Titans coaches talk openly about what Young still needs to learn: how to better read defenses, see the field and find open receivers—how, in other words, to be a multidimensional quarterback and not a gimmick who can only run the ball, which remains his best-developed skill and security blanket. That can't be easy to hear. Moreover, as Peter Richmond noted in an article in Sunday's New York Times Play magazine, Young has had to learn a new offensive system this year under coordinator Mike Heimerdinger, who favors more traditional drop-back quarterbacks. "I want him to play the position like other quarterbacks did last year," Heimerdinger said, meaning that Young should run only as a last resort. Early returns are not good: Young's opening-day performance—a game Tennessee won, 17-10, over Jacksonville—ranks him 35th out of 36 quarterbacks in the league, according to a comprehensive stat created by the Web site Football Outsiders. His replacement, 35-year-old Kerry Collins, stands sixth.
Injury is another common source of distress for NFL players. For some players, it can be a ticket out of the league. Young doesn't face that, but his sprained medial collateral ligament is the worst injury of his career. David McDuff, a psychiatrist for the Baltimore Ravens, says injuries can leave players feeling isolated, guilty, and fearful. A lack of experience with being hurt only makes it worse. "It can make your self-confidence plummet," McDuff says. "And I mean fast. Within six hours of an injury."
Then add this to a player's burden: responsibility to a host of other people. Having a mother who discloses her son's emotional state to reporters can't be helpful. Endorsing a debit card and an energy drink, as Young has, might pay well, but the companies count on you to live up to the deal. In our sports-obsessed culture, partying shirtless with a group of friends, as Young did this summer to the delight of celebrity and sports blogs, can require a public apology.
So, Young faced a cocktail of stressers. McDuff says immediate intervention by team officials, health professionals, and trusted family and friends can quell an athlete crisis. But intense publicity can make it seem as if the triggering event "happened hundreds of thousands of times, not once, in the psyche of the public." Young's mental health, dedication, and competence have been questioned for two years now, never more than in the last two weeks.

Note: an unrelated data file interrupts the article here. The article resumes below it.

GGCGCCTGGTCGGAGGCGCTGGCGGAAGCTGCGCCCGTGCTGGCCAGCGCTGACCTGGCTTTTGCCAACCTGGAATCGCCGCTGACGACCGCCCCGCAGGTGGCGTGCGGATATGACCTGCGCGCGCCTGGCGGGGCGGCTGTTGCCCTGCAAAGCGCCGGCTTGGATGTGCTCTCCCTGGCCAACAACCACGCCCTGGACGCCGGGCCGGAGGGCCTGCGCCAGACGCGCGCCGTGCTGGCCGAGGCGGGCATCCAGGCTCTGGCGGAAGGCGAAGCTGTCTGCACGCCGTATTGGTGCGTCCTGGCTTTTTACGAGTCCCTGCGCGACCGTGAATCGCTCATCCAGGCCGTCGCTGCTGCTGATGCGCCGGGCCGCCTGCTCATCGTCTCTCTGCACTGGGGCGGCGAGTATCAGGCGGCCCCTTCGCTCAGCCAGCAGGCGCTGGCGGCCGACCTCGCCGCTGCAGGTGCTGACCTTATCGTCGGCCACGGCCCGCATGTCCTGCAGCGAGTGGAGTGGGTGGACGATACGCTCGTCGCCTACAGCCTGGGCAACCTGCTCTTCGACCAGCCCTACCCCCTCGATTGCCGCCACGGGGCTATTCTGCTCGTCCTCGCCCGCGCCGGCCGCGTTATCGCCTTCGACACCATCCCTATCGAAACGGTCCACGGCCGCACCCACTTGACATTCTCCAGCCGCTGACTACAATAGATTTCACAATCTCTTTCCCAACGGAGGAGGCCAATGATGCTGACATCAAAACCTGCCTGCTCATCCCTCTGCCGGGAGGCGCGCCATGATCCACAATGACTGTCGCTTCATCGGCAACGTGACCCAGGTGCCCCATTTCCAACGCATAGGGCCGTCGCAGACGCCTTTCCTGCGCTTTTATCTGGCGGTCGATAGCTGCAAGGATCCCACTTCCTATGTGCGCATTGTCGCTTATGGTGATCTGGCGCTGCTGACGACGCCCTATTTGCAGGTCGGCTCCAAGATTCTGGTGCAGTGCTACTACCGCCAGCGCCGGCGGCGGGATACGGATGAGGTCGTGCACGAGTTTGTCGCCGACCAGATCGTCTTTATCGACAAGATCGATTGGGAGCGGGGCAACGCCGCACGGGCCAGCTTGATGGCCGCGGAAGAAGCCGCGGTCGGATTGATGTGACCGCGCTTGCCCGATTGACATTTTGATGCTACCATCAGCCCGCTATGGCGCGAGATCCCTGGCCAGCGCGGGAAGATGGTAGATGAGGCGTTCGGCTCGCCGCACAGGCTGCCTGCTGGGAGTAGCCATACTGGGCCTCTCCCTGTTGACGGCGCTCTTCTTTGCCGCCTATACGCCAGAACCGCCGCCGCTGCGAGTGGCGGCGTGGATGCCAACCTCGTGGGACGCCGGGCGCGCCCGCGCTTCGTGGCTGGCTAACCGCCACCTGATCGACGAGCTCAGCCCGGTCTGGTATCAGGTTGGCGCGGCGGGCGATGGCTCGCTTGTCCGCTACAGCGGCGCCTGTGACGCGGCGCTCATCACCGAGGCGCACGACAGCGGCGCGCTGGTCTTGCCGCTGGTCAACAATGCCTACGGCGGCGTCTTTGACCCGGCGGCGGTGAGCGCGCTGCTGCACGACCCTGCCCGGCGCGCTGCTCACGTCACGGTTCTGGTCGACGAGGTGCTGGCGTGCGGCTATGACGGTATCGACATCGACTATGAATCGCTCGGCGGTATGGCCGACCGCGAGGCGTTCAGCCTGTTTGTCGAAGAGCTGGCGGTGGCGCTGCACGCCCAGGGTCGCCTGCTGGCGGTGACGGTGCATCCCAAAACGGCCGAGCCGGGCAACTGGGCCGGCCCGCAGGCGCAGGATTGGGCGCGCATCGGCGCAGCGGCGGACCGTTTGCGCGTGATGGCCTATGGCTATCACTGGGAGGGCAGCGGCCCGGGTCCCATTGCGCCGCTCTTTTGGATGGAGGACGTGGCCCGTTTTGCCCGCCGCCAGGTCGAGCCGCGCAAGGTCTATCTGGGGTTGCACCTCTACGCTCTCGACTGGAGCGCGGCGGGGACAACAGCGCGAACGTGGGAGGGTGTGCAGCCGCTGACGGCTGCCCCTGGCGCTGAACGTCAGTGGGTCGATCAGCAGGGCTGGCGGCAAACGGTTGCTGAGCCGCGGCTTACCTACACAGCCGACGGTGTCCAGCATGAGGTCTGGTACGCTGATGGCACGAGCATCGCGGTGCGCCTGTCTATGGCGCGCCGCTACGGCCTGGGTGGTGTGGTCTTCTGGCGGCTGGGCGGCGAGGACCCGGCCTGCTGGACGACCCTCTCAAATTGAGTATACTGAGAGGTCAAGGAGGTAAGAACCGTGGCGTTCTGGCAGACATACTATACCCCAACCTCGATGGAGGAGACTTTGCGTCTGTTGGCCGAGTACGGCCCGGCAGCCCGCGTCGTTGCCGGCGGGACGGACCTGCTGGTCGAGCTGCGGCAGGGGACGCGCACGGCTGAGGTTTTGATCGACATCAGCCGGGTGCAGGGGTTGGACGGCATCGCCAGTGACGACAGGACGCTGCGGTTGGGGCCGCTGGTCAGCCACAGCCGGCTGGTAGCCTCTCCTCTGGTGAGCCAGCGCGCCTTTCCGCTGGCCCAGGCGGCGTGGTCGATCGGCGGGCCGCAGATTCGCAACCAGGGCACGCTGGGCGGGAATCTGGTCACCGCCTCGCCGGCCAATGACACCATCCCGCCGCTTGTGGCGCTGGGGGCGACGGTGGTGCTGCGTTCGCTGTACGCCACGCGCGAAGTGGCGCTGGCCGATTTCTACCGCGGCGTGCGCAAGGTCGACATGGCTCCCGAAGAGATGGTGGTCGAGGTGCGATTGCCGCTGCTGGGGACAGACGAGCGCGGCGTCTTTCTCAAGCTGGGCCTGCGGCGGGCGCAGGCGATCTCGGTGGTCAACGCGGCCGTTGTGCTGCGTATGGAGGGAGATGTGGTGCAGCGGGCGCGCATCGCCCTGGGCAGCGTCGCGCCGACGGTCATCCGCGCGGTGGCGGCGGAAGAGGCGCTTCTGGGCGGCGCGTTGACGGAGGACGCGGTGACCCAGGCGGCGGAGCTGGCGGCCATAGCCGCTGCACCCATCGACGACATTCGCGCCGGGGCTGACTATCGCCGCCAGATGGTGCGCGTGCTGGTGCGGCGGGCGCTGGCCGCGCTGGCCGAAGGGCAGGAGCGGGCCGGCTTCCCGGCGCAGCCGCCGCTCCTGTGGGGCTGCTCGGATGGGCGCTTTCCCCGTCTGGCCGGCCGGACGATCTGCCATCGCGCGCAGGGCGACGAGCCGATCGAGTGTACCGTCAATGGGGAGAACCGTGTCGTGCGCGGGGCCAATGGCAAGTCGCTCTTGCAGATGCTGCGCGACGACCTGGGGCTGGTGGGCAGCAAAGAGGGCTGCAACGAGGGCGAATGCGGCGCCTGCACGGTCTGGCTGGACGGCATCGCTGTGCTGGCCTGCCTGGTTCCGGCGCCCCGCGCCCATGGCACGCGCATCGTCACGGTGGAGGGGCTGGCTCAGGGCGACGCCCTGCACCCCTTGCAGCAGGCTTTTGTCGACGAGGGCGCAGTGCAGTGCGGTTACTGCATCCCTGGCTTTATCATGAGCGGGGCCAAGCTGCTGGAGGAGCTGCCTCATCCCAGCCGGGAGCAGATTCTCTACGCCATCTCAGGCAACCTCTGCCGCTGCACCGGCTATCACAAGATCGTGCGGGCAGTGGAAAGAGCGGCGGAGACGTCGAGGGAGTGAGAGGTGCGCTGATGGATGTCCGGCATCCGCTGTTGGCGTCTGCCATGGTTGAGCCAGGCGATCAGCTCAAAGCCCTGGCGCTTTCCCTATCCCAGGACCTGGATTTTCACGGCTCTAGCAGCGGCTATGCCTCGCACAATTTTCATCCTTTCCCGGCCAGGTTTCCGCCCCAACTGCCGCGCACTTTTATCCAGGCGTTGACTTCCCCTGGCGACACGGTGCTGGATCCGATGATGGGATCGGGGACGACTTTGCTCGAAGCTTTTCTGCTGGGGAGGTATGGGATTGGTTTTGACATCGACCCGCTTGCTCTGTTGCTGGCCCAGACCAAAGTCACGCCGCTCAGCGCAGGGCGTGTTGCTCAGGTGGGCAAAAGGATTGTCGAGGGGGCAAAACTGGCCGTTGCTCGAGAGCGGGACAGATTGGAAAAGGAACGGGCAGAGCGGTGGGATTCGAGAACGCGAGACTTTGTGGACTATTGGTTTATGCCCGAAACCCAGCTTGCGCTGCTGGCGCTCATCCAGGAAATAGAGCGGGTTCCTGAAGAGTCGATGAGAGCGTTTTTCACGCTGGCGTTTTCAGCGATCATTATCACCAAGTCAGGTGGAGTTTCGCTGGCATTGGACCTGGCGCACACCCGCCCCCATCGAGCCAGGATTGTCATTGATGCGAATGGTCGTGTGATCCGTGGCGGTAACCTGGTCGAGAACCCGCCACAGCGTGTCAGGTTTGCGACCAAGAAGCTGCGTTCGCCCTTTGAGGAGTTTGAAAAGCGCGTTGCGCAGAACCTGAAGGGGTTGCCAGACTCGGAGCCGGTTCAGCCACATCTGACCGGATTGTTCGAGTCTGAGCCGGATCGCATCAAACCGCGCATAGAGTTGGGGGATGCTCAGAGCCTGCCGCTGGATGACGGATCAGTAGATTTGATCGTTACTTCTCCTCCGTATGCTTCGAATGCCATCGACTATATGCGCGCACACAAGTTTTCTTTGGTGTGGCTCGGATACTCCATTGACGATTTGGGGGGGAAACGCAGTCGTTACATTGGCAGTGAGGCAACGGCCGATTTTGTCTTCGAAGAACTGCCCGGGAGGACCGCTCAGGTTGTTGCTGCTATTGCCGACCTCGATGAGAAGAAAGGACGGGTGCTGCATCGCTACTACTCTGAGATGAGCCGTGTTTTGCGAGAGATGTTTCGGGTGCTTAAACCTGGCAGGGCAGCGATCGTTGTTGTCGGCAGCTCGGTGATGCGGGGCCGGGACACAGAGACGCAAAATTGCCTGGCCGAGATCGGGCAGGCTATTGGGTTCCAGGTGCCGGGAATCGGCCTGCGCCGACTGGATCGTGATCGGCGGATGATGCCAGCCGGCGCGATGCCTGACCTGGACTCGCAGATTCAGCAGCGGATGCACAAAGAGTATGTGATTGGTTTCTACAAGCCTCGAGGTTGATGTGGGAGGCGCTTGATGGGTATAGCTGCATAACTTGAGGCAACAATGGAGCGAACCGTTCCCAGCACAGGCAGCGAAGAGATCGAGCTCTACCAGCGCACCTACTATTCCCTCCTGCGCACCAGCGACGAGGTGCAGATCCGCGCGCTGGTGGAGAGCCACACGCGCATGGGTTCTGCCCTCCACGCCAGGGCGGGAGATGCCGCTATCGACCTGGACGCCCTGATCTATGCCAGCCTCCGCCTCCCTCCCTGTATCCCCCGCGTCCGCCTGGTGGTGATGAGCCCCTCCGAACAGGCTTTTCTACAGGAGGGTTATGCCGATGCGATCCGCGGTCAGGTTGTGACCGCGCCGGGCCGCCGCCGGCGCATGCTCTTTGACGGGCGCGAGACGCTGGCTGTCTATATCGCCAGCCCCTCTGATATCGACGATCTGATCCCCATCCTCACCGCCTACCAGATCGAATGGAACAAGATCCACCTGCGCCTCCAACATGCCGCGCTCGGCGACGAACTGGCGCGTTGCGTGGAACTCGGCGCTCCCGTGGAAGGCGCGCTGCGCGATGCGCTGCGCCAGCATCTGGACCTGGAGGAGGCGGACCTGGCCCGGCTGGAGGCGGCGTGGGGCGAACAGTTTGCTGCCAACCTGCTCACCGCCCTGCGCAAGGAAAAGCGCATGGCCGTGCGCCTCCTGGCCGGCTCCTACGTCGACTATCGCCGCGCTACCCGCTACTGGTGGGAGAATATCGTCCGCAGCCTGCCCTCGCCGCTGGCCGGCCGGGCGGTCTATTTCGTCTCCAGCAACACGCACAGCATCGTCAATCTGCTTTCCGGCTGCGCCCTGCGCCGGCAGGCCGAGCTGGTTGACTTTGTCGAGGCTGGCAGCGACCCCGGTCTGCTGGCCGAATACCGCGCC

How the Titans are handling Vince Young's personal issues hasn't been made public. According to a staff directory, the Titans don't have a psychologist on the payroll. But they do contract with a therapist, who met with Young during last week's events. (The Denver Broncos, with whom I embedded as a place-kicker, employ a full-time psychologist who has an office near the locker room, attends practices, and encourages players to talk.) Young didn't attend quarterback meetings last week or travel with the team to Cincinnati on Sunday (a 24-7 victory). And yesterday, Fisher announced that Young had been demoted in favor of Collins, a traditional drop-back quarterback, regardless of when his knee recovers. It would certainly be understandable if Young felt abandoned by his team.
As a culture, football isn't touchy-feely. "Because it's such a testosterone-driven sport, it's very hard to express any weakness at any time to anyone," player agent Peter Schaffer says. "It's like the remedy creates more problems than the actual problem." Or, to put it another way, a player who owns up to his problems might think he'll be perceived as less than tough, threatening his status in the locker room. And it's not as if sportswriters are sympathetic after the fact. In the Tennessean, columnist David Climer advises Young to "get with the program." In the New York Times, columnist William Rhoden links Young's problems to those faced by older African-American quarterbacks. "Young doesn't need a psychologist," Rhoden writes. "He needs a history lesson."
All might not be lost for Vince Young. At 25, he's still got plenty of time to become a great quarterback. The Titans have invested thousands of hours and millions of dollars in him. And plenty of other NFL players have suffered publicly before finding the emotional maturity to survive in the league. (Exhibit A: the Miami Dolphins' worldly and thoughtful running back Ricky Williams.) But there also are plenty of other players who have decided that the sport isn't for them. Some are comparatively anonymous, like Quinn Pitcock and Ed Cunningham. Others are better known thanks to stellar, if short, careers, from the legendary Jim Brown to the superb 1990s running back Robert Smith.
Quitting outright is a dramatic endpoint, to be sure. But it shouldn't be an illogical one. Maybe Vince Young just isn't cut out to play in the NFL. "I'm really much more amazed by the people who continue to grind it out," says Joel Goldberg, who was a psychologist for the New York Giants and other NFL teams for more than two decades. "Honestly, the brighter ones quit."
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